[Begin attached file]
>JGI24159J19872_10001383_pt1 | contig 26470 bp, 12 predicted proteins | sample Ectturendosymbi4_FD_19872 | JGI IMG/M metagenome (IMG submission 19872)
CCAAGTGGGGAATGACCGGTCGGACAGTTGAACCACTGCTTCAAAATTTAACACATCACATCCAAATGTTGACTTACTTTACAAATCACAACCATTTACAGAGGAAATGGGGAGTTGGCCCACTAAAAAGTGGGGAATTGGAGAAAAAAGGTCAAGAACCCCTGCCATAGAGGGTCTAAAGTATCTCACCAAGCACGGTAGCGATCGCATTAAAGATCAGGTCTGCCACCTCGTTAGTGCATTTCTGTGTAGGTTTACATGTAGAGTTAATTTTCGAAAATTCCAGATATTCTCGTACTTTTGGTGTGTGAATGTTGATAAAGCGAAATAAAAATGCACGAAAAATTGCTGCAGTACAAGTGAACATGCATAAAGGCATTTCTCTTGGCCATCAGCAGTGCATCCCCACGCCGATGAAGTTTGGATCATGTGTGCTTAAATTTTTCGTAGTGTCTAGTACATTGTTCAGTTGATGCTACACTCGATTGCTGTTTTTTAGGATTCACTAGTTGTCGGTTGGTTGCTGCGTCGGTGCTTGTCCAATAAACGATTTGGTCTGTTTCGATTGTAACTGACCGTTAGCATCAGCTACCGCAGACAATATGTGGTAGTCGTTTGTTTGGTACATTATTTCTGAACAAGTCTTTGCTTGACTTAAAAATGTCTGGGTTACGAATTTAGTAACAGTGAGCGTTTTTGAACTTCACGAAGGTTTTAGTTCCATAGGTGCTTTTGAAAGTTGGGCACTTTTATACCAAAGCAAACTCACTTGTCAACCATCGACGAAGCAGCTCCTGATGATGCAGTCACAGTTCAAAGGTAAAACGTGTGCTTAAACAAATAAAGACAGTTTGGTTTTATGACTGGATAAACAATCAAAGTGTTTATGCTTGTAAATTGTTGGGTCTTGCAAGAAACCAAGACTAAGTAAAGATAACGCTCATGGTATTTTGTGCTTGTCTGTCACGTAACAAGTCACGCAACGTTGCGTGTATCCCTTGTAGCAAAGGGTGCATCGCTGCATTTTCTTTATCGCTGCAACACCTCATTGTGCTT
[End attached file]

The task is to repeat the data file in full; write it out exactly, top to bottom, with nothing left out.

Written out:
>JGI24159J19872_10001383_pt1 | contig 26470 bp, 12 predicted proteins | sample Ectturendosymbi4_FD_19872 | JGI IMG/M metagenome (IMG submission 19872)
CCAAGTGGGGAATGACCGGTCGGACAGTTGAACCACTGCTTCAAAATTTAACACATCACATCCAAATGTTGACTTACTTTACAAATCACAACCATTTACAGAGGAAATGGGGAGTTGGCCCACTAAAAAGTGGGGAATTGGAGAAAAAAGGTCAAGAACCCCTGCCATAGAGGGTCTAAAGTATCTCACCAAGCACGGTAGCGATCGCATTAAAGATCAGGTCTGCCACCTCGTTAGTGCATTTCTGTGTAGGTTTACATGTAGAGTTAATTTTCGAAAATTCCAGATATTCTCGTACTTTTGGTGTGTGAATGTTGATAAAGCGAAATAAAAATGCACGAAAAATTGCTGCAGTACAAGTGAACATGCATAAAGGCATTTCTCTTGGCCATCAGCAGTGCATCCCCACGCCGATGAAGTTTGGATCATGTGTGCTTAAATTTTTCGTAGTGTCTAGTACATTGTTCAGTTGATGCTACACTCGATTGCTGTTTTTTAGGATTCACTAGTTGTCGGTTGGTTGCTGCGTCGGTGCTTGTCCAATAAACGATTTGGTCTGTTTCGATTGTAACTGACCGTTAGCATCAGCTACCGCAGACAATATGTGGTAGTCGTTTGTTTGGTACATTATTTCTGAACAAGTCTTTGCTTGACTTAAAAATGTCTGGGTTACGAATTTAGTAACAGTGAGCGTTTTTGAACTTCACGAAGGTTTTAGTTCCATAGGTGCTTTTGAAAGTTGGGCACTTTTATACCAAAGCAAACTCACTTGTCAACCATCGACGAAGCAGCTCCTGATGATGCAGTCACAGTTCAAAGGTAAAACGTGTGCTTAAACAAATAAAGACAGTTTGGTTTTATGACTGGATAAACAATCAAAGTGTTTATGCTTGTAAATTGTTGGGTCTTGCAAGAAACCAAGACTAAGTAAAGATAACGCTCATGGTATTTTGTGCTTGTCTGTCACGTAACAAGTCACGCAACGTTGCGTGTATCCCTTGTAGCAAAGGGTGCATCGCTGCATTTTCTTTATCGCTGCAACACCTCATTGTGCTT